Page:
Cool Shot of What One Day Will be Something Cool – Hopefully in my Lifetime

Georgia and W Street, NW

Thanks to a reader for sending:

“Was checking out the new condos at the Atlantic Plumbing building and was amazed (in a not so good way) to see the state of this building’s roof. I hope Howard University does something with the building!!”

The potential is incredible…

28 Comment

  • I saw this a few weeks ago – simply amazing how much of the roof has collapsed into the building. The Howard Administration is such a disaster. Doubt we will see something nice here for a decade.

  • Someone please do something cool with the Bond bread factory (white building) too.

  • I remember how stunned I was when I learned that that building — which I had thought for years was an abandoned warehouse — was actually owned by Howard. I was amazed that a university would be such a poor steward of its property.

    • I can’t imagine what Howard uses that building for, or why it couldn’t easily be replaced with a cheaper option further from campus.

      • The building has been unused for years (decades?). There’s lettering on the Georgia Avenue side that says “Accounts Department” (or “Accounts [something]”). Some of the lettering has fallen off, though, so now it says ACC UNTS.

    • justinbc

      Why is it really that they’re so notoriously bad? Sometimes it sounds as if they just purposely act against their own interests.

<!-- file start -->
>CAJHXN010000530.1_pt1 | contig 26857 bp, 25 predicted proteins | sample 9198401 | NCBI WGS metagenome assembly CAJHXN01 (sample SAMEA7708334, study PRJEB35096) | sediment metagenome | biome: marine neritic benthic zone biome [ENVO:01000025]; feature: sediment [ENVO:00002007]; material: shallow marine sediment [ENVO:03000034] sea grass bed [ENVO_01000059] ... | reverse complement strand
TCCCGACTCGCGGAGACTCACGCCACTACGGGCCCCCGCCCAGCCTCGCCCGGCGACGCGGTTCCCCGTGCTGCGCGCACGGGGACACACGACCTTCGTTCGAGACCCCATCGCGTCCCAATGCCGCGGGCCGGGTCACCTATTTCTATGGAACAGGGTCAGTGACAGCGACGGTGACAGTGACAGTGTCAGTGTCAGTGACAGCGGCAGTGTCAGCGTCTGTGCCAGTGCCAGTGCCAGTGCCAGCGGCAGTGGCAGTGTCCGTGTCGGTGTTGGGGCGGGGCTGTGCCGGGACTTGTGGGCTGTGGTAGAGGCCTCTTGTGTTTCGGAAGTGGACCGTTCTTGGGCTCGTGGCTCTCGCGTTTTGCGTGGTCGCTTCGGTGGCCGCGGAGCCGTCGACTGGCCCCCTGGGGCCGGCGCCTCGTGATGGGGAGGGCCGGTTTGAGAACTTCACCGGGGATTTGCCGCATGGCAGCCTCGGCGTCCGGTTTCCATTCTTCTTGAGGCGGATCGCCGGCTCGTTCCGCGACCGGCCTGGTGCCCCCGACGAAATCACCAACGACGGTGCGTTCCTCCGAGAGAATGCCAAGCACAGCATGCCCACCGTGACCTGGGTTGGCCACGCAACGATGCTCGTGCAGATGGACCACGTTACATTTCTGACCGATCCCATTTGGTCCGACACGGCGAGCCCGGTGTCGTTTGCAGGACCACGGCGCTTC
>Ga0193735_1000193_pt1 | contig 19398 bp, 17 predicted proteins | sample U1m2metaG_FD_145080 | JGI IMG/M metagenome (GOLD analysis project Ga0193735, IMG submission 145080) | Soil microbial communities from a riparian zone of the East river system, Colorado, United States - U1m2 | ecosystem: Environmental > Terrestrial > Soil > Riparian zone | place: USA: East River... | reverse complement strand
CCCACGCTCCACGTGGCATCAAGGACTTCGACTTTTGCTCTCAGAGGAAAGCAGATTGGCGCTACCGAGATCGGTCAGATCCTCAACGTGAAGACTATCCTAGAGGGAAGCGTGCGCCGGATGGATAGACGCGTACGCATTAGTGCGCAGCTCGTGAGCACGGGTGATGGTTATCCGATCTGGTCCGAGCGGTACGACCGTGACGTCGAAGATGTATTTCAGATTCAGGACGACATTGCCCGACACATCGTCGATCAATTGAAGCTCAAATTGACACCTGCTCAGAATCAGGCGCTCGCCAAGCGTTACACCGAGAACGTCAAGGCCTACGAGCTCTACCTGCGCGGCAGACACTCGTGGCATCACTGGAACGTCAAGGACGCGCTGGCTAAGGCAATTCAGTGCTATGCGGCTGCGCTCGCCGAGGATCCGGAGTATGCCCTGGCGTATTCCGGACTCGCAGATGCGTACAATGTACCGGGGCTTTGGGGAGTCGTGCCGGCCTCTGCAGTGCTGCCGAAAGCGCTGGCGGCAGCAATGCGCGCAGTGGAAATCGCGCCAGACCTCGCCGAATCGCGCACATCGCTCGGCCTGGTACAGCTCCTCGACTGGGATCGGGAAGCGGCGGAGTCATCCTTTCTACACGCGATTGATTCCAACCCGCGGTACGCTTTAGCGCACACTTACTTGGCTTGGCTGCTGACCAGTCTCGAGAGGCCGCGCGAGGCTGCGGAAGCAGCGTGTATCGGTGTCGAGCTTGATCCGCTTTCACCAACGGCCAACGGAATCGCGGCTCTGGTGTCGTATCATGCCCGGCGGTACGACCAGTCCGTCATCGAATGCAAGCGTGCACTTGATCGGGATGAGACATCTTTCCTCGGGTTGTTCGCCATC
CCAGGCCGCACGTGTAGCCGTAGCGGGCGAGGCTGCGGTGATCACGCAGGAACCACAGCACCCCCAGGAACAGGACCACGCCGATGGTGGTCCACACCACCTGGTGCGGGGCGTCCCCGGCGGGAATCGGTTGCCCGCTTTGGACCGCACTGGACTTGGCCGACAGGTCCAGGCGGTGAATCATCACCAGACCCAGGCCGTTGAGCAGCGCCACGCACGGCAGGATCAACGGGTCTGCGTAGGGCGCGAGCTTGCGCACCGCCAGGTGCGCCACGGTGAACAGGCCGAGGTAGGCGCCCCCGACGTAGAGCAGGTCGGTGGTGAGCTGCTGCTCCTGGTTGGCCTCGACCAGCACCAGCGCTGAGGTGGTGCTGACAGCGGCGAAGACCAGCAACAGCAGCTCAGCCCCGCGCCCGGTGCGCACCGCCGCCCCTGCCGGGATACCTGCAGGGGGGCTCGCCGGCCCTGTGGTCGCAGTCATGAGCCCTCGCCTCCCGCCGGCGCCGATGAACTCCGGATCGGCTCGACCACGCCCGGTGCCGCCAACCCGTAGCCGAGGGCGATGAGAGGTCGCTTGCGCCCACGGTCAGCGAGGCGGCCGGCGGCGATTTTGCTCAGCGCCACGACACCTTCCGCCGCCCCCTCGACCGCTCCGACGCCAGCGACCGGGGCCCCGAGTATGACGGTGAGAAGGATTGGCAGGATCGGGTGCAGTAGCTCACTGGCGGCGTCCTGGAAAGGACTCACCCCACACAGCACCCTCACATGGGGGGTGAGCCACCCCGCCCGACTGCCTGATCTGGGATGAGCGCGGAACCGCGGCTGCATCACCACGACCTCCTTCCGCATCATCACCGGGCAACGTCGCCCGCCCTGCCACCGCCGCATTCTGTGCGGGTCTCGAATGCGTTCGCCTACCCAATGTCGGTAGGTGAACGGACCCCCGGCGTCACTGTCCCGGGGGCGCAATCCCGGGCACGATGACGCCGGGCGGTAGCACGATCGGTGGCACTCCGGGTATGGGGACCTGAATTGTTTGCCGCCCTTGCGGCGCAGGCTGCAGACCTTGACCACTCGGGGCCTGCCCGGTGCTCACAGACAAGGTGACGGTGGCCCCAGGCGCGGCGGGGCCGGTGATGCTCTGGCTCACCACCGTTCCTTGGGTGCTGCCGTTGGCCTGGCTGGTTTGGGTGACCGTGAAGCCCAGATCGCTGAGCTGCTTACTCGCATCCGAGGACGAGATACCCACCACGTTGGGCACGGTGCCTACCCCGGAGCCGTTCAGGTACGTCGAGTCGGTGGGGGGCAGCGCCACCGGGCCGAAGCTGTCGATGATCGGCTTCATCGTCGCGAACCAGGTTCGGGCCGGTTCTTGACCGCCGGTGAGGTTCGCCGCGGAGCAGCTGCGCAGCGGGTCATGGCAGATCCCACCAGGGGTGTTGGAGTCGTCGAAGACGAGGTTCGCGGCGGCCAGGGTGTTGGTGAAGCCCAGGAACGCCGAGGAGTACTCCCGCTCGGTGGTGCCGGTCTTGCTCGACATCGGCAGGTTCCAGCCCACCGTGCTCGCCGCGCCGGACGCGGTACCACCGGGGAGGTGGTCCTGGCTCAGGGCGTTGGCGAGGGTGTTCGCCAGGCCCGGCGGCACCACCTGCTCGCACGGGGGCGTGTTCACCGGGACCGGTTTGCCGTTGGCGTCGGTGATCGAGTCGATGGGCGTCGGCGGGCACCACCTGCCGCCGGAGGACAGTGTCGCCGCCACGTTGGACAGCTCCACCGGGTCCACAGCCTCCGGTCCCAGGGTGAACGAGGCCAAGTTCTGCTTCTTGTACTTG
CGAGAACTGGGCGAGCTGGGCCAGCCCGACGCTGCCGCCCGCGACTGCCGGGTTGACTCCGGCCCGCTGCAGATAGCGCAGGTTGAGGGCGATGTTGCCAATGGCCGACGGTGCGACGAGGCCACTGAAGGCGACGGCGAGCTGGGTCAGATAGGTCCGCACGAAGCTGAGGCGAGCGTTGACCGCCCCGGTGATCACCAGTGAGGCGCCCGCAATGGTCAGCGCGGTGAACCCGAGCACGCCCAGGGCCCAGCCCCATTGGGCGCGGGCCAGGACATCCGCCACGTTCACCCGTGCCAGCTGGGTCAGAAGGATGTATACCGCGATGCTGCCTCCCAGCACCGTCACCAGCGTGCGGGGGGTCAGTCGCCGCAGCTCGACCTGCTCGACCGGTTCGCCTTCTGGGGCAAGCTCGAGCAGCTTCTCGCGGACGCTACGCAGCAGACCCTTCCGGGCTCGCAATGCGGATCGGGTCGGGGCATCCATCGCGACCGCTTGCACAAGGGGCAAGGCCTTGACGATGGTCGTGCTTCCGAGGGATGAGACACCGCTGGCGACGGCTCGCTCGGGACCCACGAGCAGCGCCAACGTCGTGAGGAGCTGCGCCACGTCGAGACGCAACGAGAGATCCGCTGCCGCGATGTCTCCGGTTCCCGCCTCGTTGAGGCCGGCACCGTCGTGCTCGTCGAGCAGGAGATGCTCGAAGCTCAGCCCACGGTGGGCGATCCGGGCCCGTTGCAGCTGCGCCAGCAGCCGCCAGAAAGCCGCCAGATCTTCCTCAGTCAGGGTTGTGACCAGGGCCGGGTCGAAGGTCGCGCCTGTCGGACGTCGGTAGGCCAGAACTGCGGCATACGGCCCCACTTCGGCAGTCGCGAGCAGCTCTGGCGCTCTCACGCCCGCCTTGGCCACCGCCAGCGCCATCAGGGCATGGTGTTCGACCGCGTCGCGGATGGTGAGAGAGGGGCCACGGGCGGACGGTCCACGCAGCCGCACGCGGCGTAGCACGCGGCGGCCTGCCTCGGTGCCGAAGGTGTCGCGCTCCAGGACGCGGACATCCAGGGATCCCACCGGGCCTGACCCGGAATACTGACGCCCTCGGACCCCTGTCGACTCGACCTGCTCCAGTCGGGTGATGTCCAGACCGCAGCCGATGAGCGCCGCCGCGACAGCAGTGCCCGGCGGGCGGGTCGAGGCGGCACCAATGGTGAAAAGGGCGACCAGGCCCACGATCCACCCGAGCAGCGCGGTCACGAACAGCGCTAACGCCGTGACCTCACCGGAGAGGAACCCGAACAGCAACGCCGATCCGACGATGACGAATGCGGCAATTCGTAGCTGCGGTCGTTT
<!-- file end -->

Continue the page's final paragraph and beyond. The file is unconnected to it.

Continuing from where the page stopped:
• Needier than average student body. Less wealthy than average alumni network.
        They’re better off than a lot of HBCUs, but the same challenges still exist. They have had their share of idiots in administration, but either way… do people really expect them to have the same kind of money as Harvard or even Georgetown?

  • BTW, I think the photo shows 8th Street (on the left of the photo) and V Street (on the right), not Georgia and W.

  • As someone who has lived near Howard for 6 years, I am continually shocked at how Howard doesn’t take care of its infrastructure on campus. I feel bad for the kids who go there.

  • I wish when I moved into the neighborhood I had taken a photo of the sign on that building that said “HOWARD TOWN CENTER – DELIVERING FALL 2004”

  • Howard should sell this building to a developer, take the cash, and perform maintenance on their other buildings.

  • I think the criticism of Howard is justified, but I have to admit that Georgia Ave looks way better now that they have the new buildings there. Hopefully they keep doing more development

  • With all of the financial problems that Howard is having (widely known to be reduced enrollment as well as great hospital woes), they should sell this land! Shouldn’t they be held to the same DC “vacant building” taxation as other Vacant building? I should think they should be taxed as such and then Howard would come to learn what good property management is and sell these very desirable parcels.